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Killer Tornadoes in Deep South Were 'Particularly Strong' for December

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Communities in the Deep South are still recovering after a series of devastating tornadoes tore through the region earlier this week. They were the first killer tornadoes since May of this year.



Though tornado activity in the U.S. this time of year is not abnormal, the extent of damage is. According to The Storm Prediction Center, there were more fatalities this week than from the last three Decembers combined.

The Associated Press reported that at least four people have died as a result of the storms, including a husband and wife whose 7-year-old son was fighting for his life but has started to recover, according to WVTM. At least two dozen suspected tornadoes were reported across the South, destroying or damaging 150 homes in their midst. Additionally, the National Weather Service issued 85 tornado warnings and logged at least 140 reports of severe weather, The Washington Post reported.

Injuries have been reported in several states with the majority of damage being recorded in Mississippi, Alabama, Louisiana and Texas, according to Reuters.

"Initial reports suggest [the] first tornado was reported in Louisiana around 10:35 (a.m.) CST and first tornado fatality was somewhere around 11:18 a.m. CST," National Weather Service meteorologist Jared Guyer told the publication.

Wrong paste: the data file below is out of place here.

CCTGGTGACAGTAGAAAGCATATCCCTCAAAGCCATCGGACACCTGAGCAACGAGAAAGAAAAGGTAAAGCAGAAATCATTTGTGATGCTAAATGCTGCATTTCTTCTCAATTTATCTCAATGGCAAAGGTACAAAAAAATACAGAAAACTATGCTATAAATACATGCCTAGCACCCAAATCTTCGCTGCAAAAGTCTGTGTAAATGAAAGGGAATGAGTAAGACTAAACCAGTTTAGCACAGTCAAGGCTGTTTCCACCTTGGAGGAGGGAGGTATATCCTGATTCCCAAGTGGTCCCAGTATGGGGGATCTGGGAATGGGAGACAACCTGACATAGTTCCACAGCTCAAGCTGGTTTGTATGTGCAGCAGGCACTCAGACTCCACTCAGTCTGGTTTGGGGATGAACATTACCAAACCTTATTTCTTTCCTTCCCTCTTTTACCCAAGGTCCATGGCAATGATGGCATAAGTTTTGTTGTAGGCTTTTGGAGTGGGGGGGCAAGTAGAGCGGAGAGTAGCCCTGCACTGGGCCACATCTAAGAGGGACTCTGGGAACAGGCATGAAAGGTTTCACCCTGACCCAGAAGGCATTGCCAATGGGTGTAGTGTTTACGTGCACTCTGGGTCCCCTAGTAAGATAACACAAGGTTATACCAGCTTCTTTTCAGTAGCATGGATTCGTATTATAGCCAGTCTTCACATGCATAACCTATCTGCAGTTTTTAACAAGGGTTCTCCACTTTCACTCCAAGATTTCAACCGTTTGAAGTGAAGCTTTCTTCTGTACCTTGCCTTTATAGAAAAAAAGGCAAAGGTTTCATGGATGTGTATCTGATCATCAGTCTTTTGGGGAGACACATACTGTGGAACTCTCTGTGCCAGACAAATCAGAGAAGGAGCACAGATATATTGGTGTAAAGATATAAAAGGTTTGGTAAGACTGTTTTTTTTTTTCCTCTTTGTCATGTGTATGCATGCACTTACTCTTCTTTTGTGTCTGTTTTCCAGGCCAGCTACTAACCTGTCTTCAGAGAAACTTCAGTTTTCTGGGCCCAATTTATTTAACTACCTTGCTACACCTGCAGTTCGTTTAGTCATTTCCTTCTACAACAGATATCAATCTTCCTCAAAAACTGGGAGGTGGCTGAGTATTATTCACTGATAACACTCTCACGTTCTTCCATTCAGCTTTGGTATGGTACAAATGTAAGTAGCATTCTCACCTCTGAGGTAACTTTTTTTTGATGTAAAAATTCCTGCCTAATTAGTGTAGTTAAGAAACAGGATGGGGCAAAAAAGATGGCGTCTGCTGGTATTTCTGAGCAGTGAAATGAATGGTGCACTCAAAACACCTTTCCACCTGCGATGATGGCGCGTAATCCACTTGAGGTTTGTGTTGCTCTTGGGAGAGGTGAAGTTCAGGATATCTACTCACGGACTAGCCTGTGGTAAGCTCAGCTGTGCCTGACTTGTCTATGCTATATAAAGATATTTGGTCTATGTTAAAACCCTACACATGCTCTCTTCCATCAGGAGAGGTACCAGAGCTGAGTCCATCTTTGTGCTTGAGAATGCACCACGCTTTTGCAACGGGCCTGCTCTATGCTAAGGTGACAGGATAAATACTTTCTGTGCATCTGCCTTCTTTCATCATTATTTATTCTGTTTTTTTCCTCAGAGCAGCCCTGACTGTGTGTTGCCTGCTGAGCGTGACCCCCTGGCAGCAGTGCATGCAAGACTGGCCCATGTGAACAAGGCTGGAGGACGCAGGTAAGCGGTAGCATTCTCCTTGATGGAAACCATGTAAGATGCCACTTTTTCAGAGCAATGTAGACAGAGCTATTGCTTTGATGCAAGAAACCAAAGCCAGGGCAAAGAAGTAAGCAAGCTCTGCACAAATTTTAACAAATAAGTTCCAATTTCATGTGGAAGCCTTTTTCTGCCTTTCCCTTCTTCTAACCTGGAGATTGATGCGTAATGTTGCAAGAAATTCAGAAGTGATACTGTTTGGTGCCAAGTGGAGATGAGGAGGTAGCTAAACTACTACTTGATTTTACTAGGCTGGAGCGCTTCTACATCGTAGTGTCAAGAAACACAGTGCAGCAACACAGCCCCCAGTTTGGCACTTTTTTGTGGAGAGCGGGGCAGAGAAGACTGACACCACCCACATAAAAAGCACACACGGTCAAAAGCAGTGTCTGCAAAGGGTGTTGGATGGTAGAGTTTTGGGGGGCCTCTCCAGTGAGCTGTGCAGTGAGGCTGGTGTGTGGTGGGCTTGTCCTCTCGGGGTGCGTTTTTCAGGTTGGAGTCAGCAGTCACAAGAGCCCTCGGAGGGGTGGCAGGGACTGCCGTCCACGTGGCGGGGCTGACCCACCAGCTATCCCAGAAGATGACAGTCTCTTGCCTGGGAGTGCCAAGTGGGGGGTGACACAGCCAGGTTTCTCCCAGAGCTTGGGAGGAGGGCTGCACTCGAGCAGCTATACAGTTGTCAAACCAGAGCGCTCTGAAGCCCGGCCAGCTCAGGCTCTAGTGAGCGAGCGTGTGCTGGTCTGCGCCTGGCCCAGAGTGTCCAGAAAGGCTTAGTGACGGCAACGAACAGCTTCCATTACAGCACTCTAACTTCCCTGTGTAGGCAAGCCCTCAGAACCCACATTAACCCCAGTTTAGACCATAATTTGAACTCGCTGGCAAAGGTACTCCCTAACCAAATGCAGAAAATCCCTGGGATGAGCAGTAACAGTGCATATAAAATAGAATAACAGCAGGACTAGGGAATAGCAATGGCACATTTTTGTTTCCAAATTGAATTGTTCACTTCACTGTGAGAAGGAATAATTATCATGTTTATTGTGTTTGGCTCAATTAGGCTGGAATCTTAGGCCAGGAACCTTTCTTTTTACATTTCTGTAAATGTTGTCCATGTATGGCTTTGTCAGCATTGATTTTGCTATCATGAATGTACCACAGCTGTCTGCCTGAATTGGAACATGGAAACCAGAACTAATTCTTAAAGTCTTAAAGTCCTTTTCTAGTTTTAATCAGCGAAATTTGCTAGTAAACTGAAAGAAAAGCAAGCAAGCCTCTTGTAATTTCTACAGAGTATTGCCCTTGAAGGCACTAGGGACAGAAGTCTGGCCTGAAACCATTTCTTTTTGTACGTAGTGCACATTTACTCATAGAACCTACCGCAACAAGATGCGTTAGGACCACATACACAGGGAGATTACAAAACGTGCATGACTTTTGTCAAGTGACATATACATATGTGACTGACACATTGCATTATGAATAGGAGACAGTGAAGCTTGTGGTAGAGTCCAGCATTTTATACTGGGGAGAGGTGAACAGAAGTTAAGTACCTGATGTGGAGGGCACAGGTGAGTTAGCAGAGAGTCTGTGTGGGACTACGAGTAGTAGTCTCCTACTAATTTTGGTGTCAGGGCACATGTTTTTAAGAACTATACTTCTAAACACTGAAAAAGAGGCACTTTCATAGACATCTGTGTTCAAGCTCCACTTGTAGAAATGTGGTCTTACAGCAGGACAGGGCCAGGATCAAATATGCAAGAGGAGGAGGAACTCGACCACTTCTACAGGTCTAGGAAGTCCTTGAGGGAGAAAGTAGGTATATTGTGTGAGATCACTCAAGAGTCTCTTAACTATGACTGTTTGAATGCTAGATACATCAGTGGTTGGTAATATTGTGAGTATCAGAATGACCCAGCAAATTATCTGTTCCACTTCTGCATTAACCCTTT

AccuWeather reported that it started with a "violent outbreak of severe weather" that "ignited across the region" characterized by winds reaching up to 160 mph that brought with them an EF3 tornado.

"The tornado activity across the Lower Mississippi Valley on Monday was not out of the ordinary for December, but the storms were particularly strong and long-lived for this time of year," said Rich Putnam, AccuWeather senior storm warning meteorologist.

"Typically, that region experiences a minimum in tornadoes during the summer months, and sees the majority of their late summer and early fall tornadoes occur during tropical events. However, as we get into the late fall, the jet stream begins to swing far enough south to supply the upper atmospheric ingredients necessary for organized severe weather."

One tornado traveled more than 60 miles across central Louisiana, leaving behind it a scar visible from space, reported the NWS Weather Forecast Office.

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